While there is considerable evidence in the literature that whole body vibration enhances muscle performance,4,12–16 fewer studies have examined the effects of localized vibration on muscle performance.5,10,17 Localized vibration is a technique in which an external vibratory stimulus is applied to a specific muscle, muscle group, or joint. The results of the localized vibration research are contradictory. A decrease in peak torque of the ankle plantar flexors has been reported following both passive stretching and localized vibration to the Achilles tendon.5 Similarly, in a more recent study by Herda et al, a decrease in voluntary peak torque of the ankle plantar flexors was found following both prolonged passive stretching and localized vibration.17 Conversely, Issurin et al reported that localized vibration applied for short periods of time produced increased gains in maximal strength and flexibility of the hamstrings.10 The limited evidence and conflicting results of these studies indicate the need for further research to determine if localized vibration has an effect on peak muscle strength. Vibration studies to date have used various vibration parameters. Vibration frequencies between 20 Hz and 50 Hz have produced inhibitory effects upon the targeted muscle, while frequencies above 80 Hz have produced excitation.18 In studies attempting to evaluate vibration as a modality to increase muscle extensibility, the frequency has varied from 30 Hz to 44 Hz and the amplitude has varied from 2 mm to 3 mm.8–11
As far as tools for outcome measures, many options exist to measure hamstrings and quadriceps performance. Isokinetic dynamometry is considered to be the gold standard in assessment of peak muscle torque, but drawbacks of this method include the costly equipment requirements, the excessive amount of time required for setting up and running the dynamometer, and limited accessibility.18,19 Handheld dynamometry (HHD)18–20 and single-leg hop testing (SLH) are alternative lower extremity strength measurements that have been shown to be both reliable and valid, and are easy to administer and clinically available.21–25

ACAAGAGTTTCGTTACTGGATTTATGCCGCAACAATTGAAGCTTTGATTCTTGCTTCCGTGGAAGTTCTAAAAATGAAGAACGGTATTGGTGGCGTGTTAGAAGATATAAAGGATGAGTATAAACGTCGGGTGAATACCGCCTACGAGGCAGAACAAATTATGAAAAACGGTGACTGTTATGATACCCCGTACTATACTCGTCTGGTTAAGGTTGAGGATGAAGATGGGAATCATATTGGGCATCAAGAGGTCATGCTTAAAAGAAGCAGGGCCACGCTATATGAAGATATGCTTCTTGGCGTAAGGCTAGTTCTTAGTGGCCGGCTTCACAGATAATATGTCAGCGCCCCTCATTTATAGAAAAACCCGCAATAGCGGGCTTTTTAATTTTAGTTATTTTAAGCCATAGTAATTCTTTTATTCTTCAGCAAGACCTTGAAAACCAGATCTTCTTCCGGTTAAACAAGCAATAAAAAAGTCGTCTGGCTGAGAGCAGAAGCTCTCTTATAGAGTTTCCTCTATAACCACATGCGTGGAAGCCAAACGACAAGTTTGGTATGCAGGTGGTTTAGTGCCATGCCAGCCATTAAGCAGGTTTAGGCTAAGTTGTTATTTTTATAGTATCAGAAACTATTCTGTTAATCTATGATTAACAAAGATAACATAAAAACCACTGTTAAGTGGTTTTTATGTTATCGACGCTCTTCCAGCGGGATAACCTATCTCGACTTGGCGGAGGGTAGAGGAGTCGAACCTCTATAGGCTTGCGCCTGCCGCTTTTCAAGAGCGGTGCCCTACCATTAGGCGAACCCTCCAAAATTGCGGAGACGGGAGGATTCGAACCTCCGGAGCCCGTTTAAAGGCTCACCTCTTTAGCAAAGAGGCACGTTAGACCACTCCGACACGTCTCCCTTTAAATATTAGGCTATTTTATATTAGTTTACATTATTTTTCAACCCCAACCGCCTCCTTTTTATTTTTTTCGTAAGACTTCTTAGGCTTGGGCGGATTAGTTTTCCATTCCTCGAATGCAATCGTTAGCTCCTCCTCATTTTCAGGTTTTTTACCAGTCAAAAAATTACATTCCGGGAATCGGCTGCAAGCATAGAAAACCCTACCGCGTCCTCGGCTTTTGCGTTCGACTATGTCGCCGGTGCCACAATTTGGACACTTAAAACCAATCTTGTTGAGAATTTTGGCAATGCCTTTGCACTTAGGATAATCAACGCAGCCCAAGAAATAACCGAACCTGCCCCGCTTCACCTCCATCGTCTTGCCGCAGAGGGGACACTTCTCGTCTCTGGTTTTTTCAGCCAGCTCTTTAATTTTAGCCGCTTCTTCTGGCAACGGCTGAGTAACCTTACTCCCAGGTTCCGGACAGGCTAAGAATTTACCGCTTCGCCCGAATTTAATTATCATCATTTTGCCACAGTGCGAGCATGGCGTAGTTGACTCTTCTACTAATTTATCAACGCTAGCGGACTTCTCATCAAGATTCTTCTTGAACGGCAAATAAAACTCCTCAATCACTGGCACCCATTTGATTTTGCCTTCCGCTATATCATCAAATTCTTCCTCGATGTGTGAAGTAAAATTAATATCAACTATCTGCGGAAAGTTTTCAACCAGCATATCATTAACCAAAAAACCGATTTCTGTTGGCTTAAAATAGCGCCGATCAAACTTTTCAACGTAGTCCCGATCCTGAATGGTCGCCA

In summary, discovering if localized vibration is a viable means to attain similar gains in muscle extensibility as static stretching while avoiding any deficits in peak muscle strength would be important for the performance of many athletes. Previous research has reported localized vibration to be an effective way of increasing muscle extensibility, but the evidence remains divided as to whether vibration results in a decrease in muscular force output. If localized vibration can increase muscle extensibility without causing deficits in muscular force output, it may replace static stretching as a means of increasing flexibility before athletic competition or performances. Therefore, the purpose of this study was to determine the immediate effects of localized 30 Hz vibration, applied to the right hamstrings, on quadriceps and hamstrings performance as measured via peak isometric muscle strength.
It is hypothesized that applying localized vibration to the right hamstrings will have no effect on peak muscle strength. This determination would contribute to one aspect of the ongoing discussion of localized vibration as an alternative to static stretching.
A repeated measures cross-over design was used with independent variables of vibration treatment or sham treatment. The dependent variables were bilateral maximal isometric hamstrings and quadriceps contractions measured by HHD, and SLH for maximal horizontal distance of each lower extremity. A flow chart of participants is depicted in Figure 1.